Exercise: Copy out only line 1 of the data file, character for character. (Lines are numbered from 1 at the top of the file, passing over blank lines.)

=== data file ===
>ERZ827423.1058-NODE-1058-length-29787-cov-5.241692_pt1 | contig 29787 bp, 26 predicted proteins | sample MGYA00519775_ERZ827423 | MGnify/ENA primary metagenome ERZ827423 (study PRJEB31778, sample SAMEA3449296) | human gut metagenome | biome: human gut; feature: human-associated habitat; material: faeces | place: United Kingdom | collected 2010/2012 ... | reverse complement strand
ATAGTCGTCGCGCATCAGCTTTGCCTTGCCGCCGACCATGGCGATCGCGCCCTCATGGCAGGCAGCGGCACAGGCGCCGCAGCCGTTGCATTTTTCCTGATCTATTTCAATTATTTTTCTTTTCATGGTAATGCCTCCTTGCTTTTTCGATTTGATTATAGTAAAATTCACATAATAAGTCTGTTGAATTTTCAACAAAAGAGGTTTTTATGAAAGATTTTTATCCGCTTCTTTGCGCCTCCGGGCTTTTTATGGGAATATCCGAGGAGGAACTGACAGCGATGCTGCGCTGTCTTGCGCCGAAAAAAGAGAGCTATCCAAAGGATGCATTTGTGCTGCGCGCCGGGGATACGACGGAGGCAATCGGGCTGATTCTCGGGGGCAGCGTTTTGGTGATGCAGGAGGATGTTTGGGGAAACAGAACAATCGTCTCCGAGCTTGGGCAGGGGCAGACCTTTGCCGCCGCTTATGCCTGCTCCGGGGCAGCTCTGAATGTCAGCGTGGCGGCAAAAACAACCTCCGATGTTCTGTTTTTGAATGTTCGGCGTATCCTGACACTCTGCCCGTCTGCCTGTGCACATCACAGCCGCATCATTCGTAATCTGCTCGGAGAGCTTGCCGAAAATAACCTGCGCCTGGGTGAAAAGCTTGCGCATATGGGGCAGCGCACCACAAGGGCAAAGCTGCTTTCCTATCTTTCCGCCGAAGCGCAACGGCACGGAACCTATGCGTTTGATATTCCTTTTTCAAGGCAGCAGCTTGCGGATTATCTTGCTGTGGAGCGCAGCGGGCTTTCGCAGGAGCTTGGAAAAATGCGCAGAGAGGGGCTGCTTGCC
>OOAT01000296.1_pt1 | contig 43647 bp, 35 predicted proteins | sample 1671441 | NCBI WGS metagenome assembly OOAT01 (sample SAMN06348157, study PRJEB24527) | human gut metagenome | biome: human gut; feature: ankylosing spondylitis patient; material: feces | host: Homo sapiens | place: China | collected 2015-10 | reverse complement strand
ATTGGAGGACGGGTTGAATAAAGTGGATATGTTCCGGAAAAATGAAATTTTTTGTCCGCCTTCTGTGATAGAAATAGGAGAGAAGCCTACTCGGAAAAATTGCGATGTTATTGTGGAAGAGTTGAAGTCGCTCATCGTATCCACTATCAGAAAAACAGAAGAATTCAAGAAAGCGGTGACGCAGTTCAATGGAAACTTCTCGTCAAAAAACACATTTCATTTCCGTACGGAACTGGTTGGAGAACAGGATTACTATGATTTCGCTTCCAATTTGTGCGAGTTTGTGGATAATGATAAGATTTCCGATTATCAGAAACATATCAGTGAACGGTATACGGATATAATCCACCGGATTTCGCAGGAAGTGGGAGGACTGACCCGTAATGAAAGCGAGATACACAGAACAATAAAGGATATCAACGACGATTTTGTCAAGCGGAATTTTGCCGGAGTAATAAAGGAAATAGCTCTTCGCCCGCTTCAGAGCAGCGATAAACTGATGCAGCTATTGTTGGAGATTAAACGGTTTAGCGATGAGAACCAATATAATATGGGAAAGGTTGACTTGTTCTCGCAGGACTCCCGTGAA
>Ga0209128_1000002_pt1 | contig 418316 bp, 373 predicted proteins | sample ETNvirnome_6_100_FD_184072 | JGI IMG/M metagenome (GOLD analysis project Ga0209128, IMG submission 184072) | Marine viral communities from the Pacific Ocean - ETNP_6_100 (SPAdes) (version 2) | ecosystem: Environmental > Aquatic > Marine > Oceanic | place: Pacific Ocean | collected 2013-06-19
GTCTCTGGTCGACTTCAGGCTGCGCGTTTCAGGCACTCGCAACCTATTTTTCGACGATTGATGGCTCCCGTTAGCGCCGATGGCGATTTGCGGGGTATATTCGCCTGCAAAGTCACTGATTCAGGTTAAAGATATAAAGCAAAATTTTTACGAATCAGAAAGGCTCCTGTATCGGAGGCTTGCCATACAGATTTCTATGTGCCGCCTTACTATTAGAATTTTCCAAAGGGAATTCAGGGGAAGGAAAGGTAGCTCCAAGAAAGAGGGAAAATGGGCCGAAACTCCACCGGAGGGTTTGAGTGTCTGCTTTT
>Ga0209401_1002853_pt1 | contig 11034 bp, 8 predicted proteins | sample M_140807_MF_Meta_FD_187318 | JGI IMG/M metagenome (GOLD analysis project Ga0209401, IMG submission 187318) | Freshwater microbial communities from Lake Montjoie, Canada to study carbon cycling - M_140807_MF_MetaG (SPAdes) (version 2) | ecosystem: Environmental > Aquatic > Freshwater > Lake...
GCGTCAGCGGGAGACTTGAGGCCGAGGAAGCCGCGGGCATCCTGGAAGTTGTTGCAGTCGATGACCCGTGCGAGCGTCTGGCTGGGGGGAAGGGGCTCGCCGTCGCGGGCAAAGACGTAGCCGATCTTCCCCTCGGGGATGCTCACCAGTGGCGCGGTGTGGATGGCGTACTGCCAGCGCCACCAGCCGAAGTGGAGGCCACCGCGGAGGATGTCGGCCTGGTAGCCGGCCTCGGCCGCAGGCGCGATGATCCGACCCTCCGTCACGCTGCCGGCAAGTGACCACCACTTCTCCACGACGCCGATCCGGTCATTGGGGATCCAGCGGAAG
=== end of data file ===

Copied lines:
>ERZ827423.1058-NODE-1058-length-29787-cov-5.241692_pt1 | contig 29787 bp, 26 predicted proteins | sample MGYA00519775_ERZ827423 | MGnify/ENA primary metagenome ERZ827423 (study PRJEB31778, sample SAMEA3449296) | human gut metagenome | biome: human gut; feature: human-associated habitat; material: faeces | place: United Kingdom | collected 2010/2012 ... | reverse complement strand